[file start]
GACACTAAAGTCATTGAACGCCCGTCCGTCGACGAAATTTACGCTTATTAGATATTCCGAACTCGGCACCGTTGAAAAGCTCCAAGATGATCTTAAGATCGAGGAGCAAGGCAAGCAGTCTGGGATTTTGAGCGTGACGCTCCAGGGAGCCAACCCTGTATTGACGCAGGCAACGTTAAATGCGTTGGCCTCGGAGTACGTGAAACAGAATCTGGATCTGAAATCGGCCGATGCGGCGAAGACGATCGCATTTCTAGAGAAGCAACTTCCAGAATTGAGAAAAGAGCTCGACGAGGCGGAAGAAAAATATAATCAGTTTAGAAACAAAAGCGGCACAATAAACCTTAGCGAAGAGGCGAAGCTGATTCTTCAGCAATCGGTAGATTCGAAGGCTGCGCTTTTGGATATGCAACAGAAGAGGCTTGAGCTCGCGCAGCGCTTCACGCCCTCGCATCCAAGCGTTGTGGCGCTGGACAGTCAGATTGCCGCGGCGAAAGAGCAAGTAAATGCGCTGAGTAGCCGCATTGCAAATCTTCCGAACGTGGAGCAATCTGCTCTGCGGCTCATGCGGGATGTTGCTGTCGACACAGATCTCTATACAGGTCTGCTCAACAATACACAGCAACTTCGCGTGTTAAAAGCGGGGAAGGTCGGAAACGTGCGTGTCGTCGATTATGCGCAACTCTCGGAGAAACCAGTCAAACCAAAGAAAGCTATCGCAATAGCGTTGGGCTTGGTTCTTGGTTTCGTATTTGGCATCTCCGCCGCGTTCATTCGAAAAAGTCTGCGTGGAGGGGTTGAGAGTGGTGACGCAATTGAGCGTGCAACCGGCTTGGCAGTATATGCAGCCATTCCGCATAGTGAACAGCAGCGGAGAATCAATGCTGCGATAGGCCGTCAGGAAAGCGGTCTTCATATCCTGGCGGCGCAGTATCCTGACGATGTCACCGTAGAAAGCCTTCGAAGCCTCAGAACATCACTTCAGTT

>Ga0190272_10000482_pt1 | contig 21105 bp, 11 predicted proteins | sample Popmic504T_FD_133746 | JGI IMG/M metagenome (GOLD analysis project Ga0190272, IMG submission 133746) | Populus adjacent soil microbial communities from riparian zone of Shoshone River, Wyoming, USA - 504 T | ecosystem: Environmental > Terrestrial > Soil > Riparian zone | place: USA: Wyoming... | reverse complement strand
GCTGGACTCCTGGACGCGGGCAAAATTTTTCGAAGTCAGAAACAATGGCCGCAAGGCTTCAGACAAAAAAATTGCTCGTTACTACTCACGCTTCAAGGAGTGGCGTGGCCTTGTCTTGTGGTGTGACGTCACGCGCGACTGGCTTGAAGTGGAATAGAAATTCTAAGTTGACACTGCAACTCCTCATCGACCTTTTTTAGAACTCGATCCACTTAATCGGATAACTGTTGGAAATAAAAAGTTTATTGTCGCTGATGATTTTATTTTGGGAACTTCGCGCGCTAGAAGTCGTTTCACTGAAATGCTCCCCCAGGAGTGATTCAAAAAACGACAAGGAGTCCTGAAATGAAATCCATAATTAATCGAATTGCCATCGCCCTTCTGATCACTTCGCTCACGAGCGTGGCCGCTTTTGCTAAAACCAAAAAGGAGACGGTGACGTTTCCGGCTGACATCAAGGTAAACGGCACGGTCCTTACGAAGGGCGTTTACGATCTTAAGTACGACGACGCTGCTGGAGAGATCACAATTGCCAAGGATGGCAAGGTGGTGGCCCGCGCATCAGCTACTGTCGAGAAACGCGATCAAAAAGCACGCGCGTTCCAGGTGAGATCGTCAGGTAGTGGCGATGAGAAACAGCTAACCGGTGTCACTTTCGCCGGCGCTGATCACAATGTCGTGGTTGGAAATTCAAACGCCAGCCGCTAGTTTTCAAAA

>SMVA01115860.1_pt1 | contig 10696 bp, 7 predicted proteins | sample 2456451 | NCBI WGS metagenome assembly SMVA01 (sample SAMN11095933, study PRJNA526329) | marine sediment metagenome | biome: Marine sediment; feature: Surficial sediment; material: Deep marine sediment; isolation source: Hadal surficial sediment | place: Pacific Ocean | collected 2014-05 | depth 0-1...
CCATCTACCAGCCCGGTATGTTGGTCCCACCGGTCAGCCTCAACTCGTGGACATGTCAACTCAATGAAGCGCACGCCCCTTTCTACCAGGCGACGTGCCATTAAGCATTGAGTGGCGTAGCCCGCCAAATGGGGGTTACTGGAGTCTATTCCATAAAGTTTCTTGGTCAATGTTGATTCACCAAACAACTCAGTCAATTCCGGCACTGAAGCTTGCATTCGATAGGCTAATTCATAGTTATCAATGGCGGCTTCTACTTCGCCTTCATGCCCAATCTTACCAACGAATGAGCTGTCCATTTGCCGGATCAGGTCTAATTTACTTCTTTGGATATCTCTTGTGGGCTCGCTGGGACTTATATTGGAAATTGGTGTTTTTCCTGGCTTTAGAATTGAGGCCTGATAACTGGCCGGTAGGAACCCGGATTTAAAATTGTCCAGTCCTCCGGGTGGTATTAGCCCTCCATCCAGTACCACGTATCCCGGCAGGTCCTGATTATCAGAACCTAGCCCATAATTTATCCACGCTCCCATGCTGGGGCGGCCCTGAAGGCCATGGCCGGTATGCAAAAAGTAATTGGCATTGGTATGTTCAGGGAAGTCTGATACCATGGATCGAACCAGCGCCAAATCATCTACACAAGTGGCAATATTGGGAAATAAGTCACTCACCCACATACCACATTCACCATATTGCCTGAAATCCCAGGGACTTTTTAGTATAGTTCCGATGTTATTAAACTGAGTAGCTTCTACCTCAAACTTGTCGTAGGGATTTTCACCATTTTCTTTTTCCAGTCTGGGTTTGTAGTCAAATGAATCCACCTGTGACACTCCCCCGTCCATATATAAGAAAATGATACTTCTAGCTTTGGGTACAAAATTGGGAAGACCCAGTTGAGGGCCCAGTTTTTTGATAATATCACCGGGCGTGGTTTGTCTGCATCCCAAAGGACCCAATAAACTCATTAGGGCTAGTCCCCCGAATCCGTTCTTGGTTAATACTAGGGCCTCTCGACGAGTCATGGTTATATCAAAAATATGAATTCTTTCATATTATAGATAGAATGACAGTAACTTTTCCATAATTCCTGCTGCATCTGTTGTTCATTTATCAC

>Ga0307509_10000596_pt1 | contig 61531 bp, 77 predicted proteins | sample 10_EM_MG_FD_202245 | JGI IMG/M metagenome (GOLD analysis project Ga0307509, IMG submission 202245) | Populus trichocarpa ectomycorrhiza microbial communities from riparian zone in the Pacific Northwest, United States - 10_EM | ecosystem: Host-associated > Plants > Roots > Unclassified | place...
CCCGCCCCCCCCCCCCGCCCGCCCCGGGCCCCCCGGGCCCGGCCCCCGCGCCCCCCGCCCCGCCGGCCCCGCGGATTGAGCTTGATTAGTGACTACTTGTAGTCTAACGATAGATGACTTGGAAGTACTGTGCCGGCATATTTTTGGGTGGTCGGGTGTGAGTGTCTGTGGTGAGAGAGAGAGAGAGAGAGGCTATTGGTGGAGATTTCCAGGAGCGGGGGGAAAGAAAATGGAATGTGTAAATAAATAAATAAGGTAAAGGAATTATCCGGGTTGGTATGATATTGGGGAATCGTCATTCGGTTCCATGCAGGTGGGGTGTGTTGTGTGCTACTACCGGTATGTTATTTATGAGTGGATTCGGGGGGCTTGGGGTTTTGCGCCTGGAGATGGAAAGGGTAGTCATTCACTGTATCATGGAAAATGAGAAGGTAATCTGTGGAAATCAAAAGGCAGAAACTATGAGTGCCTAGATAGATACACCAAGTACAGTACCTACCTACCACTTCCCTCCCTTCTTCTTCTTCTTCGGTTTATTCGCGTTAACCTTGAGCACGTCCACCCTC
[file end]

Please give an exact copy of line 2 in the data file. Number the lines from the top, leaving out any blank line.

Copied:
>Ga0190272_10000482_pt1 | contig 21105 bp, 11 predicted proteins | sample Popmic504T_FD_133746 | JGI IMG/M metagenome (GOLD analysis project Ga0190272, IMG submission 133746) | Populus adjacent soil microbial communities from riparian zone of Shoshone River, Wyoming, USA - 504 T | ecosystem: Environmental > Terrestrial > Soil > Riparian zone | place: USA: Wyoming... | reverse complement strand